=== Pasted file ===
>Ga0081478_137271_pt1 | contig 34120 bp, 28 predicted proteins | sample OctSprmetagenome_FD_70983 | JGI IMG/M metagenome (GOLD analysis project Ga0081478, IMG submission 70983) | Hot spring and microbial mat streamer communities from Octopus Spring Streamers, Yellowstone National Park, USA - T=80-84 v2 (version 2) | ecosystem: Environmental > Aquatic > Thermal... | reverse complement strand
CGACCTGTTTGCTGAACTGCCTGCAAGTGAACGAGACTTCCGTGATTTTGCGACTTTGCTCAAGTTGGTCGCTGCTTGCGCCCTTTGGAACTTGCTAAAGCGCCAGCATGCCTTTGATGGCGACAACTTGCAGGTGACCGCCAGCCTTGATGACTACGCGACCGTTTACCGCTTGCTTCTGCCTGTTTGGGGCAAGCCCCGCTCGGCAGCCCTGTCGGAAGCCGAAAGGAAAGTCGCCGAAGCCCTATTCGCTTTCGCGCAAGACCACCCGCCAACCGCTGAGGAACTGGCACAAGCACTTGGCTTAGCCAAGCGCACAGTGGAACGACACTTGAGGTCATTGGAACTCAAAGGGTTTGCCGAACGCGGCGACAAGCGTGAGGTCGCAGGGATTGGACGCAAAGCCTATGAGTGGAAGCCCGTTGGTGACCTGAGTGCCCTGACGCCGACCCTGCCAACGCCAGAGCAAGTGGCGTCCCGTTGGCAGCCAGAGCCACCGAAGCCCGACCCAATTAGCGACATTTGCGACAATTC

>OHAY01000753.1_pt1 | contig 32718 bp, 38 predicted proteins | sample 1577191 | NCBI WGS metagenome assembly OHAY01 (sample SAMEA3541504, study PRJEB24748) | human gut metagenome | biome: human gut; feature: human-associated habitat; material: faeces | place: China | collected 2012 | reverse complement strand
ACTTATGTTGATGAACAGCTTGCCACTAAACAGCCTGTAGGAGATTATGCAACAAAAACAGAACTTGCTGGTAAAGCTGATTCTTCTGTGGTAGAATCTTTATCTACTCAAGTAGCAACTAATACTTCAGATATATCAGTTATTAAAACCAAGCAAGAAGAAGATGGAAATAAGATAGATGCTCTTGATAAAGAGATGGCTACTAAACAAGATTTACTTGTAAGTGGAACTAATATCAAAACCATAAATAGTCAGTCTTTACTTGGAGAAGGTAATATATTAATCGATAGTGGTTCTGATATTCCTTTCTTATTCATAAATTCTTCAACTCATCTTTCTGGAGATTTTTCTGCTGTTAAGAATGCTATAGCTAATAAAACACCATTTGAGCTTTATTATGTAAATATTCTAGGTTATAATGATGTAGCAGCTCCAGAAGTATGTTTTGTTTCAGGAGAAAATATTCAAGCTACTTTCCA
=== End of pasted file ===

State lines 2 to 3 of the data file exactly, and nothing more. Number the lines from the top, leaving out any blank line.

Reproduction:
CGACCTGTTTGCTGAACTGCCTGCAAGTGAACGAGACTTCCGTGATTTTGCGACTTTGCTCAAGTTGGTCGCTGCTTGCGCCCTTTGGAACTTGCTAAAGCGCCAGCATGCCTTTGATGGCGACAACTTGCAGGTGACCGCCAGCCTTGATGACTACGCGACCGTTTACCGCTTGCTTCTGCCTGTTTGGGGCAAGCCCCGCTCGGCAGCCCTGTCGGAAGCCGAAAGGAAAGTCGCCGAAGCCCTATTCGCTTTCGCGCAAGACCACCCGCCAACCGCTGAGGAACTGGCACAAGCACTTGGCTTAGCCAAGCGCACAGTGGAACGACACTTGAGGTCATTGGAACTCAAAGGGTTTGCCGAACGCGGCGACAAGCGTGAGGTCGCAGGGATTGGACGCAAAGCCTATGAGTGGAAGCCCGTTGGTGACCTGAGTGCCCTGACGCCGACCCTGCCAACGCCAGAGCAAGTGGCGTCCCGTTGGCAGCCAGAGCCACCGAAGCCCGACCCAATTAGCGACATTTGCGACAATTC

>OHAY01000753.1_pt1 | contig 32718 bp, 38 predicted proteins | sample 1577191 | NCBI WGS metagenome assembly OHAY01 (sample SAMEA3541504, study PRJEB24748) | human gut metagenome | biome: human gut; feature: human-associated habitat; material: faeces | place: China | collected 2012 | reverse complement strand